TL18: Development and implementation of objective performance criteria
*Theodore Lystig, Medtronic, Inc. 

Keywords: Bayesian, Devices, Objective performance criteria, Observational data, Randomized controlled trials

A randomized controlled trial (RCT) is usually held to be the ideal means of generating definitive evidence for the comparison of two or more medical therapies. However, there are several well-known issues with implementation of RCTs in certain settings. The population of patients and sites participating in the trial may not be representative of the full target population for which the therapy is intended; patients may not be in a state of equipoise and may instead have real preferences for treatment; slow enrolling RCTs may provide definitive answers for comparisons between treatments that are no longer meaningful by the end of the trial.

One interesting alternative to traditional RCTs involves the use of objective performance criteria (OPC). Recent developments in collaborative sharing of patient level data by industry competitors have facilitated the application of Bayesian methods in the creation of an adaptive OPC for drug eluting stents. Development of this OPC has been logistically challenging for industry, but offers the prospect of smaller trials and lower cost. Patients can benefit from access to new therapies faster than might happen with RCTs. Regulators on the other hand must ensure that such designs deliver on the promise of providing valid scientific evidence for determining whether there is reasonable assurance that the new therapy being examined is safe and effective.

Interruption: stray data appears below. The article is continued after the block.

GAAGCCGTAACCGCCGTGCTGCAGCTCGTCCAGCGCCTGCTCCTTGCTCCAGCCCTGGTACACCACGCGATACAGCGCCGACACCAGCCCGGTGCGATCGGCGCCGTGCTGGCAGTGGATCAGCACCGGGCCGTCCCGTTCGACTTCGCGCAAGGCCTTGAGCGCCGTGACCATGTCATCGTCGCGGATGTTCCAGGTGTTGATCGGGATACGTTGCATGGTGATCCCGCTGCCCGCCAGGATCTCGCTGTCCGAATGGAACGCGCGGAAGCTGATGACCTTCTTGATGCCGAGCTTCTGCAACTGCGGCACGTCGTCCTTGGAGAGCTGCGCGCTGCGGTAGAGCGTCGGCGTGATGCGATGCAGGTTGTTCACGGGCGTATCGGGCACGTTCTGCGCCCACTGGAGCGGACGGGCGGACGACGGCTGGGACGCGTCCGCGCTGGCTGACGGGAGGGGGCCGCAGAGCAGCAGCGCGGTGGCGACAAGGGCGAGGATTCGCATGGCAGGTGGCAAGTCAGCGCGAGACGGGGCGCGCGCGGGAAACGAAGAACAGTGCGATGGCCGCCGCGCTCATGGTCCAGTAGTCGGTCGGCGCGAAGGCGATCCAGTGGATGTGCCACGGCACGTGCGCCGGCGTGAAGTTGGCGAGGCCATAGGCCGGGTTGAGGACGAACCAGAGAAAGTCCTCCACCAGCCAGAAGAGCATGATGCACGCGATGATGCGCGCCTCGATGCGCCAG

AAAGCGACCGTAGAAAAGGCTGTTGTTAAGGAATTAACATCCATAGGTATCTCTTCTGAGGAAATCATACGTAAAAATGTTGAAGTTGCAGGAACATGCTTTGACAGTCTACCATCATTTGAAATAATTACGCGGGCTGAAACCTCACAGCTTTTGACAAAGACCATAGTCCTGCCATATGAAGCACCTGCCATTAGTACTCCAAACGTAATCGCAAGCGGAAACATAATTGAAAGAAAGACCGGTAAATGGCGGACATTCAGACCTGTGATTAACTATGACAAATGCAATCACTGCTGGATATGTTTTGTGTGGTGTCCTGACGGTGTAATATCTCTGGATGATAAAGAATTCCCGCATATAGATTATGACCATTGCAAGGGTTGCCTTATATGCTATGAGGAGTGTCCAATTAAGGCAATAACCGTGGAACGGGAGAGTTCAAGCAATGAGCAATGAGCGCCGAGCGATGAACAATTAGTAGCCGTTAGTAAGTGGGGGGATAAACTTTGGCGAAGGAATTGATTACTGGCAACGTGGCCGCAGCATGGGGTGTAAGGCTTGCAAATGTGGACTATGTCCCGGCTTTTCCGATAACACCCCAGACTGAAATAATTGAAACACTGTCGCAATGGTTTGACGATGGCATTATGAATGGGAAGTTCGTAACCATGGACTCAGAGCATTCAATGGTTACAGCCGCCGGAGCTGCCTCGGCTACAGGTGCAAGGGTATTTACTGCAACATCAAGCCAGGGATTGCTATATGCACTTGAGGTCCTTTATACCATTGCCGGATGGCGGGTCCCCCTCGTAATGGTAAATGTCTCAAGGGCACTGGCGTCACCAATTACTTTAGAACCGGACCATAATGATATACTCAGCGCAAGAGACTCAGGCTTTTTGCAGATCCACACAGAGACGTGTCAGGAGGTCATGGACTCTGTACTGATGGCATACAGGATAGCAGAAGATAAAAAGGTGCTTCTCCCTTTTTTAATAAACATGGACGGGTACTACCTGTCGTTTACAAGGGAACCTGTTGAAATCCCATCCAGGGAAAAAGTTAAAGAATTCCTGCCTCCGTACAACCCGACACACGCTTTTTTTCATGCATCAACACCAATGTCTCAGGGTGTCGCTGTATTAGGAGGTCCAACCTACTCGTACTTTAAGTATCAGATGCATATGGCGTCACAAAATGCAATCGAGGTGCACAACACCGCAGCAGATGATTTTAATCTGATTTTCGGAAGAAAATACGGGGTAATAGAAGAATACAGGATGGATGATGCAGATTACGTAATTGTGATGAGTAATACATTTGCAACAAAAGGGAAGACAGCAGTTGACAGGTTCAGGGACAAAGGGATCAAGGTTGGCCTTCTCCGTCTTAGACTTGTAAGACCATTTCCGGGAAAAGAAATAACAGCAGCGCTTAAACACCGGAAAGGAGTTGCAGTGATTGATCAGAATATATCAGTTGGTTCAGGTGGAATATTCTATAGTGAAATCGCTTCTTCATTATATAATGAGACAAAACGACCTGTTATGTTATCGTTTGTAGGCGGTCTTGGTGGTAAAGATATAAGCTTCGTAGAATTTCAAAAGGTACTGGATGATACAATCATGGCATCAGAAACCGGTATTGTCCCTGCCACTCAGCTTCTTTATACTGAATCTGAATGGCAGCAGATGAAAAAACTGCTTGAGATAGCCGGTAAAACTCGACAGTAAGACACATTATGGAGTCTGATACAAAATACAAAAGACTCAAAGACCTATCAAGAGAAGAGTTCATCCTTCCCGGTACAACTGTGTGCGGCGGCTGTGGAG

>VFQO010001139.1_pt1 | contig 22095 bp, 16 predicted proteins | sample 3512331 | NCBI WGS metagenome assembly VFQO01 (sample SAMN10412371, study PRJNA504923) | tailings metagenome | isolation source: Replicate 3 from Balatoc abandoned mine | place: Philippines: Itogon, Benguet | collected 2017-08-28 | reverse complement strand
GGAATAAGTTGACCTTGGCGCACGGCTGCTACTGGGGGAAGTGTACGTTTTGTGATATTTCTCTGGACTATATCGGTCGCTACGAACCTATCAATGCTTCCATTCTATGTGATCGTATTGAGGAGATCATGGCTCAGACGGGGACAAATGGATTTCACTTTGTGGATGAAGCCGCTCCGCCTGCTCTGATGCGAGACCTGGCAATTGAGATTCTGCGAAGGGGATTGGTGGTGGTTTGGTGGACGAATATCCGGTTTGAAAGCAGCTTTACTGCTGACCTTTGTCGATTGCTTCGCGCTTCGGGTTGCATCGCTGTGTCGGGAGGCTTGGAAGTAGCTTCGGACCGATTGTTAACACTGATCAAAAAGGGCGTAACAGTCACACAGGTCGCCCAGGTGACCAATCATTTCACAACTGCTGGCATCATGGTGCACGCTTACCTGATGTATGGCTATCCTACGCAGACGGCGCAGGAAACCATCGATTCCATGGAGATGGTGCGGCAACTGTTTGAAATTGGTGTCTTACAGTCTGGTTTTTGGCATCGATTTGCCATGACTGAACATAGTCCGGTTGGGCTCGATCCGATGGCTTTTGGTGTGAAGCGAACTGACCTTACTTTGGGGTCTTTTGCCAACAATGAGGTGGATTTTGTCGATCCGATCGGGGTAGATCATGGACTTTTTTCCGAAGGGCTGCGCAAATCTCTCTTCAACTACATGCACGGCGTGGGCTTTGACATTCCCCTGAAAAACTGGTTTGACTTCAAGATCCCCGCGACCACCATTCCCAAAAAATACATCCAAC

This session will include an industry perspective on the data access and collaboration necessary in development, and a regulatory perspective on situations where an OPC would be discouraged or encouraged. Participants in the session will be encouraged to discuss the pros and cons of utilizing a one armed trial design for OPCs in particular, or the use of such designs in other settings more generally. Participants would be especially encouraged to debate the use of OPCs in settings beyond just drug eluting stents or bare metal stents.

Roundtable leaders: Ted Lystig (industry; confirmed); Greg Campbell (FDA; confirmed).

Potential discussion questions: What should be the minimal requirements needed in a therapy before use of an OPC would be acceptable? What types of regulatory claims can or cannot be made after successfully beating an OPC? What are examples of therapies without existing OPCs that would be appropriate for development and implementation of an OPC?